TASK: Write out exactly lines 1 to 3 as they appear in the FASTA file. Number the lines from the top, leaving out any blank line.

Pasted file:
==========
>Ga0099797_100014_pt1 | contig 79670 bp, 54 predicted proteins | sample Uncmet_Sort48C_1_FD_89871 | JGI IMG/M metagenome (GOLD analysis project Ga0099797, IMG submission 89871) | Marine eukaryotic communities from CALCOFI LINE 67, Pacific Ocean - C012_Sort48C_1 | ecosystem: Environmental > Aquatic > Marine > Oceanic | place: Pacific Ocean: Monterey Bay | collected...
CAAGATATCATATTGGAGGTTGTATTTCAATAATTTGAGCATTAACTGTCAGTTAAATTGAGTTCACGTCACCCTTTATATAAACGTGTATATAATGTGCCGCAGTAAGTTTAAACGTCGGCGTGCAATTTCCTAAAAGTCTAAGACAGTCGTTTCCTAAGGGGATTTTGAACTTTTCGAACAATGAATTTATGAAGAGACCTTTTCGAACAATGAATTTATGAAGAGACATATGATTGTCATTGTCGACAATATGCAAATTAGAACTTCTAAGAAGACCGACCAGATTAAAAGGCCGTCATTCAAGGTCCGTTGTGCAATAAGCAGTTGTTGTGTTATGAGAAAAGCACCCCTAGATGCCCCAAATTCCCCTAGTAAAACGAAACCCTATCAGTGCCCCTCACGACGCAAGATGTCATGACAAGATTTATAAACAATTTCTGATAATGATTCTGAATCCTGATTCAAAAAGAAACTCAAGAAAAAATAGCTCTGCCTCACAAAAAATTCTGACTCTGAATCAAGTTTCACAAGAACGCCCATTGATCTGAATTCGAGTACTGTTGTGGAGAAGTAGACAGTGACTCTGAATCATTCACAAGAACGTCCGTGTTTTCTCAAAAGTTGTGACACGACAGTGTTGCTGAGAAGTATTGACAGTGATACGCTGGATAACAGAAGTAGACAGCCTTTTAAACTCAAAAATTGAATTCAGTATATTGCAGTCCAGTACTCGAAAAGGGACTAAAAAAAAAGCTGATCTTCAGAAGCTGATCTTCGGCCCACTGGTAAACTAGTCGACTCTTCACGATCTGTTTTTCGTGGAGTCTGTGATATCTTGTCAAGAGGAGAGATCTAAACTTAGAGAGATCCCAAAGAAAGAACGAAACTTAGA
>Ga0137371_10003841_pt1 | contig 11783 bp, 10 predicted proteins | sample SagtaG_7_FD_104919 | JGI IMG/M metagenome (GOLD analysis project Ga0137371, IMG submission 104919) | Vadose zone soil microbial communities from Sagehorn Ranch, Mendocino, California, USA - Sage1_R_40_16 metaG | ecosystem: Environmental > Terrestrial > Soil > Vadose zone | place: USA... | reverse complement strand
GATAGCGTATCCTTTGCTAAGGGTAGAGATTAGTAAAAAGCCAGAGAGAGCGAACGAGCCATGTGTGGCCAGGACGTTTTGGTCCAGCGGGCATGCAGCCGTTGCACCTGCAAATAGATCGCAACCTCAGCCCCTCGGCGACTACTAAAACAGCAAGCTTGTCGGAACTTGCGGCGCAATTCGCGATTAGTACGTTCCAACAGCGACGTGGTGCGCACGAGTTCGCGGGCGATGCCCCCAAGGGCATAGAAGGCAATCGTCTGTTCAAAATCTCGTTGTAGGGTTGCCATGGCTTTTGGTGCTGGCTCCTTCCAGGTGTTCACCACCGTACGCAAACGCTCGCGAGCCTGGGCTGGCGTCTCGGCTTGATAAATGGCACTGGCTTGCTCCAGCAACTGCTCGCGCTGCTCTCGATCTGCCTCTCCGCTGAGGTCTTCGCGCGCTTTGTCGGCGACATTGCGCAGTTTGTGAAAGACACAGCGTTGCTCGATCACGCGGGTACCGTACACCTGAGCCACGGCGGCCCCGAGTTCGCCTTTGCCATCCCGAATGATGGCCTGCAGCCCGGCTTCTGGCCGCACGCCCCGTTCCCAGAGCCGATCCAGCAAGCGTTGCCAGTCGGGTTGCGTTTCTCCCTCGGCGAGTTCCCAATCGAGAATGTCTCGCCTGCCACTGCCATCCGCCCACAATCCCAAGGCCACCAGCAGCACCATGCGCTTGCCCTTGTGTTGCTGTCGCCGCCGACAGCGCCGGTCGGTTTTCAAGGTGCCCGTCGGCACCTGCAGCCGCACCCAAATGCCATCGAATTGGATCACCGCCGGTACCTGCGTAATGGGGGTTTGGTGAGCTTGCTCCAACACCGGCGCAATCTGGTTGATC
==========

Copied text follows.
>Ga0099797_100014_pt1 | contig 79670 bp, 54 predicted proteins | sample Uncmet_Sort48C_1_FD_89871 | JGI IMG/M metagenome (GOLD analysis project Ga0099797, IMG submission 89871) | Marine eukaryotic communities from CALCOFI LINE 67, Pacific Ocean - C012_Sort48C_1 | ecosystem: Environmental > Aquatic > Marine > Oceanic | place: Pacific Ocean: Monterey Bay | collected...
CAAGATATCATATTGGAGGTTGTATTTCAATAATTTGAGCATTAACTGTCAGTTAAATTGAGTTCACGTCACCCTTTATATAAACGTGTATATAATGTGCCGCAGTAAGTTTAAACGTCGGCGTGCAATTTCCTAAAAGTCTAAGACAGTCGTTTCCTAAGGGGATTTTGAACTTTTCGAACAATGAATTTATGAAGAGACCTTTTCGAACAATGAATTTATGAAGAGACATATGATTGTCATTGTCGACAATATGCAAATTAGAACTTCTAAGAAGACCGACCAGATTAAAAGGCCGTCATTCAAGGTCCGTTGTGCAATAAGCAGTTGTTGTGTTATGAGAAAAGCACCCCTAGATGCCCCAAATTCCCCTAGTAAAACGAAACCCTATCAGTGCCCCTCACGACGCAAGATGTCATGACAAGATTTATAAACAATTTCTGATAATGATTCTGAATCCTGATTCAAAAAGAAACTCAAGAAAAAATAGCTCTGCCTCACAAAAAATTCTGACTCTGAATCAAGTTTCACAAGAACGCCCATTGATCTGAATTCGAGTACTGTTGTGGAGAAGTAGACAGTGACTCTGAATCATTCACAAGAACGTCCGTGTTTTCTCAAAAGTTGTGACACGACAGTGTTGCTGAGAAGTATTGACAGTGATACGCTGGATAACAGAAGTAGACAGCCTTTTAAACTCAAAAATTGAATTCAGTATATTGCAGTCCAGTACTCGAAAAGGGACTAAAAAAAAAGCTGATCTTCAGAAGCTGATCTTCGGCCCACTGGTAAACTAGTCGACTCTTCACGATCTGTTTTTCGTGGAGTCTGTGATATCTTGTCAAGAGGAGAGATCTAAACTTAGAGAGATCCCAAAGAAAGAACGAAACTTAGA
>Ga0137371_10003841_pt1 | contig 11783 bp, 10 predicted proteins | sample SagtaG_7_FD_104919 | JGI IMG/M metagenome (GOLD analysis project Ga0137371, IMG submission 104919) | Vadose zone soil microbial communities from Sagehorn Ranch, Mendocino, California, USA - Sage1_R_40_16 metaG | ecosystem: Environmental > Terrestrial > Soil > Vadose zone | place: USA... | reverse complement strand